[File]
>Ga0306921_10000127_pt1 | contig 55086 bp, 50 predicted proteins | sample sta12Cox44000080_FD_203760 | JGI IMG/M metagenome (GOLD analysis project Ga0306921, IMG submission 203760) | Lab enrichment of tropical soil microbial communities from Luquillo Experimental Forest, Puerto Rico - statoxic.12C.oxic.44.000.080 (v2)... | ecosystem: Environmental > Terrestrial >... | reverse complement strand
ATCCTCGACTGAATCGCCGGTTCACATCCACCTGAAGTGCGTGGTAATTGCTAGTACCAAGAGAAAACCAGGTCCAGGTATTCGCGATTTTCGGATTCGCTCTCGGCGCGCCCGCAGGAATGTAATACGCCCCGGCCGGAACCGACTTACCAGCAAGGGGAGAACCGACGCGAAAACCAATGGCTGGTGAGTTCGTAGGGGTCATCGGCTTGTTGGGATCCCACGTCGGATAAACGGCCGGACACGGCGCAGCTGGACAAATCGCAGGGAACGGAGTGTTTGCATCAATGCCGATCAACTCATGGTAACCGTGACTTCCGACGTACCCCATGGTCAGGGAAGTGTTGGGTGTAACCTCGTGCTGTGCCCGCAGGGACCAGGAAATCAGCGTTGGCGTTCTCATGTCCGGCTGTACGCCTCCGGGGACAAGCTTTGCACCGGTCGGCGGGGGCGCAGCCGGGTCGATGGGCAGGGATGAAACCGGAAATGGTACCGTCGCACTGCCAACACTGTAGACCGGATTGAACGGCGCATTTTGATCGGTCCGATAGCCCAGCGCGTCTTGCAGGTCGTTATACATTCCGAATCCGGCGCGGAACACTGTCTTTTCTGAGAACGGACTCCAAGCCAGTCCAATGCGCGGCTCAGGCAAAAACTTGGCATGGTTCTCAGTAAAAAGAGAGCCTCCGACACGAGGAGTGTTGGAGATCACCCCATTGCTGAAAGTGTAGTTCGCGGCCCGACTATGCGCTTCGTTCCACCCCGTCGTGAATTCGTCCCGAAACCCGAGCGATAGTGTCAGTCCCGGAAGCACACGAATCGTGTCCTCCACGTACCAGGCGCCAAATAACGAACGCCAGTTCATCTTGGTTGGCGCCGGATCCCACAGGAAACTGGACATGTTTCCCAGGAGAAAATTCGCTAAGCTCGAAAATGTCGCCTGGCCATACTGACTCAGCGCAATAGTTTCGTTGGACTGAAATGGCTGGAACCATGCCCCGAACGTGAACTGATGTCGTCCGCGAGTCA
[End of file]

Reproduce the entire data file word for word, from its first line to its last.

>Ga0306921_10000127_pt1 | contig 55086 bp, 50 predicted proteins | sample sta12Cox44000080_FD_203760 | JGI IMG/M metagenome (GOLD analysis project Ga0306921, IMG submission 203760) | Lab enrichment of tropical soil microbial communities from Luquillo Experimental Forest, Puerto Rico - statoxic.12C.oxic.44.000.080 (v2)... | ecosystem: Environmental > Terrestrial >... | reverse complement strand
ATCCTCGACTGAATCGCCGGTTCACATCCACCTGAAGTGCGTGGTAATTGCTAGTACCAAGAGAAAACCAGGTCCAGGTATTCGCGATTTTCGGATTCGCTCTCGGCGCGCCCGCAGGAATGTAATACGCCCCGGCCGGAACCGACTTACCAGCAAGGGGAGAACCGACGCGAAAACCAATGGCTGGTGAGTTCGTAGGGGTCATCGGCTTGTTGGGATCCCACGTCGGATAAACGGCCGGACACGGCGCAGCTGGACAAATCGCAGGGAACGGAGTGTTTGCATCAATGCCGATCAACTCATGGTAACCGTGACTTCCGACGTACCCCATGGTCAGGGAAGTGTTGGGTGTAACCTCGTGCTGTGCCCGCAGGGACCAGGAAATCAGCGTTGGCGTTCTCATGTCCGGCTGTACGCCTCCGGGGACAAGCTTTGCACCGGTCGGCGGGGGCGCAGCCGGGTCGATGGGCAGGGATGAAACCGGAAATGGTACCGTCGCACTGCCAACACTGTAGACCGGATTGAACGGCGCATTTTGATCGGTCCGATAGCCCAGCGCGTCTTGCAGGTCGTTATACATTCCGAATCCGGCGCGGAACACTGTCTTTTCTGAGAACGGACTCCAAGCCAGTCCAATGCGCGGCTCAGGCAAAAACTTGGCATGGTTCTCAGTAAAAAGAGAGCCTCCGACACGAGGAGTGTTGGAGATCACCCCATTGCTGAAAGTGTAGTTCGCGGCCCGACTATGCGCTTCGTTCCACCCCGTCGTGAATTCGTCCCGAAACCCGAGCGATAGTGTCAGTCCCGGAAGCACACGAATCGTGTCCTCCACGTACCAGGCGCCAAATAACGAACGCCAGTTCATCTTGGTTGGCGCCGGATCCCACAGGAAACTGGACATGTTTCCCAGGAGAAAATTCGCTAAGCTCGAAAATGTCGCCTGGCCATACTGACTCAGCGCAATAGTTTCGTTGGACTGAAATGGCTGGAACCATGCCCCGAACGTGAACTGATGTCGTCCGCGAGTCA